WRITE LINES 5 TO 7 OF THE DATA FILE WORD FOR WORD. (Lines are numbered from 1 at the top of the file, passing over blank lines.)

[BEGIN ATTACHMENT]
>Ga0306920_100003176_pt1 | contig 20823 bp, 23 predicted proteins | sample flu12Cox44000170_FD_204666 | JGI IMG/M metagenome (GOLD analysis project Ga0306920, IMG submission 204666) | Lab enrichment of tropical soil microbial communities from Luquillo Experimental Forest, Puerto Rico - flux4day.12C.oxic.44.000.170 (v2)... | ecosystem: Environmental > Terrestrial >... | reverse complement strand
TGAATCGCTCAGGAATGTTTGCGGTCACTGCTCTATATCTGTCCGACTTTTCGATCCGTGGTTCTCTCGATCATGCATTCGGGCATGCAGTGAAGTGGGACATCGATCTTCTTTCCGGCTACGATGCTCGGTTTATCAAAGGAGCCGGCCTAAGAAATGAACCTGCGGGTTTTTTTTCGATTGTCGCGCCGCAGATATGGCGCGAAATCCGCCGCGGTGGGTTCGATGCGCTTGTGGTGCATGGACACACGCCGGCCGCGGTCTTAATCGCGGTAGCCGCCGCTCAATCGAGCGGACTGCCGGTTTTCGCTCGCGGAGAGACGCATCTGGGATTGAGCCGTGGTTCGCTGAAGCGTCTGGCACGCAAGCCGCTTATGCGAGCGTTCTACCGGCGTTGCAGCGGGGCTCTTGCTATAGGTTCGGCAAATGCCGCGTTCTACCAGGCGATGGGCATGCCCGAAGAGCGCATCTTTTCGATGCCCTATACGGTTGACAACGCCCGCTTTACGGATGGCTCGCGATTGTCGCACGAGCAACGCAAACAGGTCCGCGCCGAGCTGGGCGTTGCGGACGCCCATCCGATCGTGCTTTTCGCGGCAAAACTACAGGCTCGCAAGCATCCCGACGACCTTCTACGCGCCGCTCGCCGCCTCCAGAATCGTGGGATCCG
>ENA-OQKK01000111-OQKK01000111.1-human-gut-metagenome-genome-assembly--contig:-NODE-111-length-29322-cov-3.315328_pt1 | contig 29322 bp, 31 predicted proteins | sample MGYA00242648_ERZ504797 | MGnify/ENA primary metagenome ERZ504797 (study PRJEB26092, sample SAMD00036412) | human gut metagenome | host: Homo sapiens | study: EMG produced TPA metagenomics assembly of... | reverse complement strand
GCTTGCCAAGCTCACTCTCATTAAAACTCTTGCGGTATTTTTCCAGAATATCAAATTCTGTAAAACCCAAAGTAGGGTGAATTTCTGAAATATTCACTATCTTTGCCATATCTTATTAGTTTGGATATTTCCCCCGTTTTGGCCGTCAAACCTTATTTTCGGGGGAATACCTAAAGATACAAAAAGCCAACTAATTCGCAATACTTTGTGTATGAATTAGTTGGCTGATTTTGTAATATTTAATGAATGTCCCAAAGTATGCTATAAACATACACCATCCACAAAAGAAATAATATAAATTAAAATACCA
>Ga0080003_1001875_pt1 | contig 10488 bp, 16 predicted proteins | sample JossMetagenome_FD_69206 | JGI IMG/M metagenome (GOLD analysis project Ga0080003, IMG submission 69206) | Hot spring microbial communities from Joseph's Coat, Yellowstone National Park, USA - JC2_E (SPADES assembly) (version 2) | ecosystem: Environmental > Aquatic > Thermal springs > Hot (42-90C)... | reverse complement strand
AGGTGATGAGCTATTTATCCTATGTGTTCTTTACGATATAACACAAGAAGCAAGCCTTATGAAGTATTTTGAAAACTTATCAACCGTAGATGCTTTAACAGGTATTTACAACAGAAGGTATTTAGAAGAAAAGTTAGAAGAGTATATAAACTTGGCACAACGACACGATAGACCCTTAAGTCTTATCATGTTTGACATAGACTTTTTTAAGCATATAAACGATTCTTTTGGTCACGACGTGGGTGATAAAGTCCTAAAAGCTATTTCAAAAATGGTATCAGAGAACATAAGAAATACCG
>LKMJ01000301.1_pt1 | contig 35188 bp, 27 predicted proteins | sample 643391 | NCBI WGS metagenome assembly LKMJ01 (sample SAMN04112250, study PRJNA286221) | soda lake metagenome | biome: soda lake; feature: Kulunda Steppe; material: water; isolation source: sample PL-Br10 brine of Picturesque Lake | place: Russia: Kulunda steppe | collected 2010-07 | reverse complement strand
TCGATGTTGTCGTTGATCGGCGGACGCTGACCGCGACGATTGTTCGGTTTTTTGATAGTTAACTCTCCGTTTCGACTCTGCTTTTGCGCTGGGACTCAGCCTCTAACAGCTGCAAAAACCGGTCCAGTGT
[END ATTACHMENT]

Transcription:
>Ga0080003_1001875_pt1 | contig 10488 bp, 16 predicted proteins | sample JossMetagenome_FD_69206 | JGI IMG/M metagenome (GOLD analysis project Ga0080003, IMG submission 69206) | Hot spring microbial communities from Joseph's Coat, Yellowstone National Park, USA - JC2_E (SPADES assembly) (version 2) | ecosystem: Environmental > Aquatic > Thermal springs > Hot (42-90C)... | reverse complement strand
AGGTGATGAGCTATTTATCCTATGTGTTCTTTACGATATAACACAAGAAGCAAGCCTTATGAAGTATTTTGAAAACTTATCAACCGTAGATGCTTTAACAGGTATTTACAACAGAAGGTATTTAGAAGAAAAGTTAGAAGAGTATATAAACTTGGCACAACGACACGATAGACCCTTAAGTCTTATCATGTTTGACATAGACTTTTTTAAGCATATAAACGATTCTTTTGGTCACGACGTGGGTGATAAAGTCCTAAAAGCTATTTCAAAAATGGTATCAGAGAACATAAGAAATACCG
>LKMJ01000301.1_pt1 | contig 35188 bp, 27 predicted proteins | sample 643391 | NCBI WGS metagenome assembly LKMJ01 (sample SAMN04112250, study PRJNA286221) | soda lake metagenome | biome: soda lake; feature: Kulunda Steppe; material: water; isolation source: sample PL-Br10 brine of Picturesque Lake | place: Russia: Kulunda steppe | collected 2010-07 | reverse complement strand